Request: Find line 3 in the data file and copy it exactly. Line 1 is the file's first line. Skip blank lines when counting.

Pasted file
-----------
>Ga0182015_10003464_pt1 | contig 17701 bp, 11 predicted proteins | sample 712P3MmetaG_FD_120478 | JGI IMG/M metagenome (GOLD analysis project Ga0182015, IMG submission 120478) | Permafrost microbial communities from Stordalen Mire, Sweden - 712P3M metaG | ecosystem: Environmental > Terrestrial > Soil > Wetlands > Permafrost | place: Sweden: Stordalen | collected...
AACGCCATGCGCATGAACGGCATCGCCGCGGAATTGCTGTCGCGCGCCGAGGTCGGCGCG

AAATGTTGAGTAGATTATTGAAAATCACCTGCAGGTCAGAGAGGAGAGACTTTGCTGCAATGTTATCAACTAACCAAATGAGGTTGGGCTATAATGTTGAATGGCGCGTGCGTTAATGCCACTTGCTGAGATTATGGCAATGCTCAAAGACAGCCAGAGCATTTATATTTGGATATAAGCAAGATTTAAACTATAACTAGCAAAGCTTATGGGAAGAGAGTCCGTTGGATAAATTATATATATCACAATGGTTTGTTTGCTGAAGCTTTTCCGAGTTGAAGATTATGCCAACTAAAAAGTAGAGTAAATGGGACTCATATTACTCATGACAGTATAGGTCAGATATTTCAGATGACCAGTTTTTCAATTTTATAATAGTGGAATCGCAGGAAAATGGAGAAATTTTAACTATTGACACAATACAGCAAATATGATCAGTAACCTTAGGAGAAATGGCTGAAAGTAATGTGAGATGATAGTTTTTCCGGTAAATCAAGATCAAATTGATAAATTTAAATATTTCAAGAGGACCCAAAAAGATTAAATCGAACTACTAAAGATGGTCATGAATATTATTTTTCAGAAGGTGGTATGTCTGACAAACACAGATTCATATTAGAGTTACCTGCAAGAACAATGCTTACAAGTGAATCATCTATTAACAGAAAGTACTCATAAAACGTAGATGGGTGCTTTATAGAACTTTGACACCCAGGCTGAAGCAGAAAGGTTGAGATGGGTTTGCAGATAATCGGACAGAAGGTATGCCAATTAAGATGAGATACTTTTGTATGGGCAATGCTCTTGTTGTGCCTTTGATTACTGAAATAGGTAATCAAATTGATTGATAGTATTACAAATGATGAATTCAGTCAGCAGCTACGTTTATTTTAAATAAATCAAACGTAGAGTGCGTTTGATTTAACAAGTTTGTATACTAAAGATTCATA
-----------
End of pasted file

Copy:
AAATGTTGAGTAGATTATTGAAAATCACCTGCAGGTCAGAGAGGAGAGACTTTGCTGCAATGTTATCAACTAACCAAATGAGGTTGGGCTATAATGTTGAATGGCGCGTGCGTTAATGCCACTTGCTGAGATTATGGCAATGCTCAAAGACAGCCAGAGCATTTATATTTGGATATAAGCAAGATTTAAACTATAACTAGCAAAGCTTATGGGAAGAGAGTCCGTTGGATAAATTATATATATCACAATGGTTTGTTTGCTGAAGCTTTTCCGAGTTGAAGATTATGCCAACTAAAAAGTAGAGTAAATGGGACTCATATTACTCATGACAGTATAGGTCAGATATTTCAGATGACCAGTTTTTCAATTTTATAATAGTGGAATCGCAGGAAAATGGAGAAATTTTAACTATTGACACAATACAGCAAATATGATCAGTAACCTTAGGAGAAATGGCTGAAAGTAATGTGAGATGATAGTTTTTCCGGTAAATCAAGATCAAATTGATAAATTTAAATATTTCAAGAGGACCCAAAAAGATTAAATCGAACTACTAAAGATGGTCATGAATATTATTTTTCAGAAGGTGGTATGTCTGACAAACACAGATTCATATTAGAGTTACCTGCAAGAACAATGCTTACAAGTGAATCATCTATTAACAGAAAGTACTCATAAAACGTAGATGGGTGCTTTATAGAACTTTGACACCCAGGCTGAAGCAGAAAGGTTGAGATGGGTTTGCAGATAATCGGACAGAAGGTATGCCAATTAAGATGAGATACTTTTGTATGGGCAATGCTCTTGTTGTGCCTTTGATTACTGAAATAGGTAATCAAATTGATTGATAGTATTACAAATGATGAATTCAGTCAGCAGCTACGTTTATTTTAAATAAATCAAACGTAGAGTGCGTTTGATTTAACAAGTTTGTATACTAAAGATTCATA